Aster family (Asteraceae)
Description: From late fall to spring, this perennial wildflower exists as a small basal rosette of leaves spanning up to 4½" across. As warmer weather arrives, it bolts, developing one or more flowering stems that are 1-3' long. These stems can be erect, ascending, or sprawling; they are sparingly branched, slender, light green, terete, and glabrous. Alternate leaves along the stems are about 1½–3" long and 1/8–1/4" (3-6 mm.) across; they are linear-lanceolate or narrowly elliptic, medium green, glabrous, and sessile. The leaf margins are either rolled inward and smooth or shallowly and sparingly toothed. Each alternate leaf has a single central vein that is prominent.
The central stem (and any lateral stems) terminates in a rather airy panicle of flowerheads about 6-9" long and a little less across. Generally, the flowerheads are more or less erect in relation to the panicle, which often leans sideways to some extent; the flowerheads are not secund (always facing upward away from the ground). The ascending branches of the panicle are slender, light green, and glabrous. Individual flowerheads develop from terminal branches that are usually ½" or more in length. Several small leafy bracts occur along the terminal branches; these bracts are linear in shape and less than ¼" in length. Larger leafy bracts can occur on non-terminal branches. Each flowerhead is about ½" across, consisting of 15-25 white ray florets and 10-20 yellow disk florets; the disk florets later become reddish purple. At the base of each flowerhead, there are small appressed floral bracts in 3-5 series that surround the involucre; this involucre is 3-6 mm. long. The floral bracts have dark green tips, otherwise they are light green; these dark green tips are rhombic-obovate or rhombic-oblanceolate in shape. The blooming period occurs from late summer to early fall and lasts about 1 month. The florets are replaced by small achenes with sessile tufts of white hair, which are distributed by the wind. Individual achenes are bullet-shaped with 3-5 prominent ribs and they are pale pink to straw-colored. The root system is fibrous and rhizomatous; on an older plant, a small caudex may develop. Vegetative offsets are sometimes formed by the rhizomes.
Cultivation: The preference is full or partial sun, moist to dry-mesic conditions, and sandy soil. Individual plants may lean to the side when they bloom.
Range & Habitat: The native Rice Button Aster is an uncommon plant that is found primarily in sandy areas of NE Illinois; elsewhere in the state, it is rare or absent. Illinois lies close to the northern range limit of this species. Habitats include dry-mesic sandy savannas, interdunal swales, moist meadows, areas along sandy paths, and abandoned fields. Rather oddly, Rice Button Aster gravitates toward either fairly dry or poorly drained habitats.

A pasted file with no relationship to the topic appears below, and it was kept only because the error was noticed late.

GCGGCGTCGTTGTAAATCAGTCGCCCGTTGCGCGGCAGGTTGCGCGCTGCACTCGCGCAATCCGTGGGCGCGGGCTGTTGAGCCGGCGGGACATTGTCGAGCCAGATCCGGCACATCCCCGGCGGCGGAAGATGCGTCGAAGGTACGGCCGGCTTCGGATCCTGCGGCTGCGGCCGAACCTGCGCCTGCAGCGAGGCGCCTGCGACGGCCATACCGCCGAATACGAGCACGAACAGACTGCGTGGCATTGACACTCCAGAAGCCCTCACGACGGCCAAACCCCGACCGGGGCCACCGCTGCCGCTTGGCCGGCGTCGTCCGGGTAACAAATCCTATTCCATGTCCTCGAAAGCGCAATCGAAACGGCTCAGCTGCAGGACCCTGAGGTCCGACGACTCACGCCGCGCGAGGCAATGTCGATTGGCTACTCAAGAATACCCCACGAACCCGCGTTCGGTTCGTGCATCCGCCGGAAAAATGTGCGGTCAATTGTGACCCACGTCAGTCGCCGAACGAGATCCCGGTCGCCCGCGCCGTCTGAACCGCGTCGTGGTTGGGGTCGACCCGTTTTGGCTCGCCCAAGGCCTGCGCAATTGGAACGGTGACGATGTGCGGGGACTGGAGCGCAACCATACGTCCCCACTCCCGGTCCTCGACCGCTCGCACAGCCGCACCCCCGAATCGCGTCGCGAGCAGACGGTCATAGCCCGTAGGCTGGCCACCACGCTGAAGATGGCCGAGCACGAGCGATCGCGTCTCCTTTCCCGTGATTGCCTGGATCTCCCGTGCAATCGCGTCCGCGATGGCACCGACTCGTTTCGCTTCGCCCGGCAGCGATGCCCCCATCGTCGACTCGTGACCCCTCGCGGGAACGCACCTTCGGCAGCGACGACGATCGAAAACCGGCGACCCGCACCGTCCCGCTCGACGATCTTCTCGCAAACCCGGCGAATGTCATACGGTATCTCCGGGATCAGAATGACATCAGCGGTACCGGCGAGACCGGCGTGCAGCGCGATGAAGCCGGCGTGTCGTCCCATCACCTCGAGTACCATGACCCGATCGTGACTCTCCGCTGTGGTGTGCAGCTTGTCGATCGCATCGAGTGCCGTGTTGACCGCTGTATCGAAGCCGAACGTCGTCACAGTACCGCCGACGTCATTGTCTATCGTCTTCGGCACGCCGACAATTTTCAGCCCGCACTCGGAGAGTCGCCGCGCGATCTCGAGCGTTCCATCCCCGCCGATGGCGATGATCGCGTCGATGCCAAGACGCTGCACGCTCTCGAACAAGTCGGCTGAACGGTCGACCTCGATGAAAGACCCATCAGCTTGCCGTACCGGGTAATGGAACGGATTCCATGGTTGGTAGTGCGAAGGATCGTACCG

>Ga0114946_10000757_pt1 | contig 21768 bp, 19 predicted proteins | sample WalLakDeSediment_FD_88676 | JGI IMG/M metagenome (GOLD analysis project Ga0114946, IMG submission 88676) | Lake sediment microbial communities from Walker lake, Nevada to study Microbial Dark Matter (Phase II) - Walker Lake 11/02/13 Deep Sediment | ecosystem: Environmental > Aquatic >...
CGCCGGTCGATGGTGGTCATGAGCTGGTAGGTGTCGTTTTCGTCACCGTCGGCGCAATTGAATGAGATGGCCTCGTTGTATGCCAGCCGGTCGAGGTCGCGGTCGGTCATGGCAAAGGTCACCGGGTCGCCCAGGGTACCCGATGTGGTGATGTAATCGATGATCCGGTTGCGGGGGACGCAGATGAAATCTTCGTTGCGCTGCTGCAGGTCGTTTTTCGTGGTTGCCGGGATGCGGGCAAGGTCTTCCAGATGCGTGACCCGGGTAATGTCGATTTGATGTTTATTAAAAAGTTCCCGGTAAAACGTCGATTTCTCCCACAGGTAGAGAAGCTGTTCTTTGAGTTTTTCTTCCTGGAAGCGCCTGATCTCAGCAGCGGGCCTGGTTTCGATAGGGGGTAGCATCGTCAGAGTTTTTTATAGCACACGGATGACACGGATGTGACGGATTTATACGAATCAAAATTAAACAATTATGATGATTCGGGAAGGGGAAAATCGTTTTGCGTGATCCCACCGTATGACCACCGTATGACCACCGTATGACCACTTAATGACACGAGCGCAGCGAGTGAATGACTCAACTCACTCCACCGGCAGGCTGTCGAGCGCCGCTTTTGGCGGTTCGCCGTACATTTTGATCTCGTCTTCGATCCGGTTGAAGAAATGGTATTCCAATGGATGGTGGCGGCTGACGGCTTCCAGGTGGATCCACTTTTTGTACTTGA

Faunal Associations: The nectar and pollen of the flowerheads attract numerous insects, including long-tongued bees, short-tongued bees, wasps, flies, butterflies, skippers, and beetles. Among the bees, honeybees, bumblebees, green metallic bees, dagger bees (e.g., Calliopsis), and oligolectic Andrenid bees (e.g., Andrena asteroides) are known to visit the flowerheads of Rice Button Aster. For many of these insect visitors, Symphyotrichum spp. (Asters) are an important source of late-season nectar and pollen. Other insects feed on the foliage, suck plant juices, bore through the stalks and roots, or gnaw on the flowerheads and developing seeds. These insects include long-horned beetles, leaf beetles, aphids, leafhoppers, lace bugs, plant bugs, fly larvae (Cecidomyiidae), and caterpillars of butterflies and moths. The Wild Turkey occasionally feeds on the leaves and seedheads, while White-Tailed Deer and the Cottontail Rabbit browse on the foliage.
Photographic Location: A sandy savanna at Hooper Branch Savanna Nature Preserve in Iroquois County, Illinois.
Comments: This is one of many white-flowered asters that can be found in Illinois. Rice Button Aster is a slender and delicate-looking plant that is rather variable across its range: different varieties have been described. It is perhaps most similar in appearance to Symphyotrichum racemosum (syn. Symphyotrichum vimineum, syn. Symphyotrichum fragile), which also has small white flowerheads. The latter species differs from Rice Button Aster by its slightly smaller flowerheads (1/3" or 8 mm. across); these flowerheads are more secund (facing upward away from the ground) and they are usually produced in greater abundance. Furthermore, the terminal branches of its flowerheads are usually shorter than those of the Rice Button Aster. An alternative scientific name of Rice Button Aster is Aster dumosus.